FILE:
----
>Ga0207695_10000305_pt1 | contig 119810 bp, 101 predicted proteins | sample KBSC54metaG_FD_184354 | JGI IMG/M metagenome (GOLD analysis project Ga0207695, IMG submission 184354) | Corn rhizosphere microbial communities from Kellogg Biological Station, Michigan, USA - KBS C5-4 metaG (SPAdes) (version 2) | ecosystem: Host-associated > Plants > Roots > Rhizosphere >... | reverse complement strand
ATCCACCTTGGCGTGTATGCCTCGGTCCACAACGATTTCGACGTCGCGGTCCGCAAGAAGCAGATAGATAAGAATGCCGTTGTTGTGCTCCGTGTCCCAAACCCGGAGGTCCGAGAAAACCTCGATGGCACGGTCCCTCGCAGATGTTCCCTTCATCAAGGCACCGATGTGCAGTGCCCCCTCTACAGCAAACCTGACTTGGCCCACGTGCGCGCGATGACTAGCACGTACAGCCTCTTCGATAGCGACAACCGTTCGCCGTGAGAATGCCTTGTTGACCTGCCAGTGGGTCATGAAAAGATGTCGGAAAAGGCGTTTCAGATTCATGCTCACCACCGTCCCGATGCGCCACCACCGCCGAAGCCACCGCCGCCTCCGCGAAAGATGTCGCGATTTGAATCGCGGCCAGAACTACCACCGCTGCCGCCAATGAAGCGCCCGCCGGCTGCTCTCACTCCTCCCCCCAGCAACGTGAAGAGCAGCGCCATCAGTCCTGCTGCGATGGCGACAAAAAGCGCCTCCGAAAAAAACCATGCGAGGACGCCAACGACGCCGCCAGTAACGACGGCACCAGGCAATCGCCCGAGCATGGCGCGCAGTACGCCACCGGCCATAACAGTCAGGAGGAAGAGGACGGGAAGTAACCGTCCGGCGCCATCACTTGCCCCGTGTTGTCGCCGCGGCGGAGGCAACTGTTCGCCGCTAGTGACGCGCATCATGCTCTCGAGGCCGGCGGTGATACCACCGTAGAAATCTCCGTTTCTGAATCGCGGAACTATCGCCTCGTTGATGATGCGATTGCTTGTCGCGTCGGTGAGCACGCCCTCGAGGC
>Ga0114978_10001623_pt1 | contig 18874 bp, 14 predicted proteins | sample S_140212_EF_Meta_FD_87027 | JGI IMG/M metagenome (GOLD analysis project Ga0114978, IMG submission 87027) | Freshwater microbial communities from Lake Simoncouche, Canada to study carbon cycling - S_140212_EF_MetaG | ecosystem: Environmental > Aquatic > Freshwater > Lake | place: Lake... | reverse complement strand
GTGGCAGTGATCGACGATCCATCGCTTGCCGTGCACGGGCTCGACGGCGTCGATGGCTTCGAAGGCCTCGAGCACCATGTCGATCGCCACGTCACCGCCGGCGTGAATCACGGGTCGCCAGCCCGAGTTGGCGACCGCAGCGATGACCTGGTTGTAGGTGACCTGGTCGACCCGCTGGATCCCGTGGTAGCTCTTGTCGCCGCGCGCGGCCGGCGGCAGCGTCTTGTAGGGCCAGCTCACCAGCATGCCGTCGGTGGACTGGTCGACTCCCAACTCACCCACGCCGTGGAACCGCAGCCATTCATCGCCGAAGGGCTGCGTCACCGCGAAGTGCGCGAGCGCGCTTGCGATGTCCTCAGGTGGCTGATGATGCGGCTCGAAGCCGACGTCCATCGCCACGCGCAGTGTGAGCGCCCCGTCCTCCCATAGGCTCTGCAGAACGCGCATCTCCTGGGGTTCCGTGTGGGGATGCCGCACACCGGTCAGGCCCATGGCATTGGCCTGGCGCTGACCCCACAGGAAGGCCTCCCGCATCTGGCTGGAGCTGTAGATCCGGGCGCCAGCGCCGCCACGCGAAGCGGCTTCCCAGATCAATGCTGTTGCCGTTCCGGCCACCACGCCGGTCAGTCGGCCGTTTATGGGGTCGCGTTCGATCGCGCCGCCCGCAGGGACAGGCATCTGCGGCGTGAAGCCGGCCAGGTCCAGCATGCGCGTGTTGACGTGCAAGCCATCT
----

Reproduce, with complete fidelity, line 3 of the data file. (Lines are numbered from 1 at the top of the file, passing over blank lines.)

>Ga0114978_10001623_pt1 | contig 18874 bp, 14 predicted proteins | sample S_140212_EF_Meta_FD_87027 | JGI IMG/M metagenome (GOLD analysis project Ga0114978, IMG submission 87027) | Freshwater microbial communities from Lake Simoncouche, Canada to study carbon cycling - S_140212_EF_MetaG | ecosystem: Environmental > Aquatic > Freshwater > Lake | place: Lake... | reverse complement strand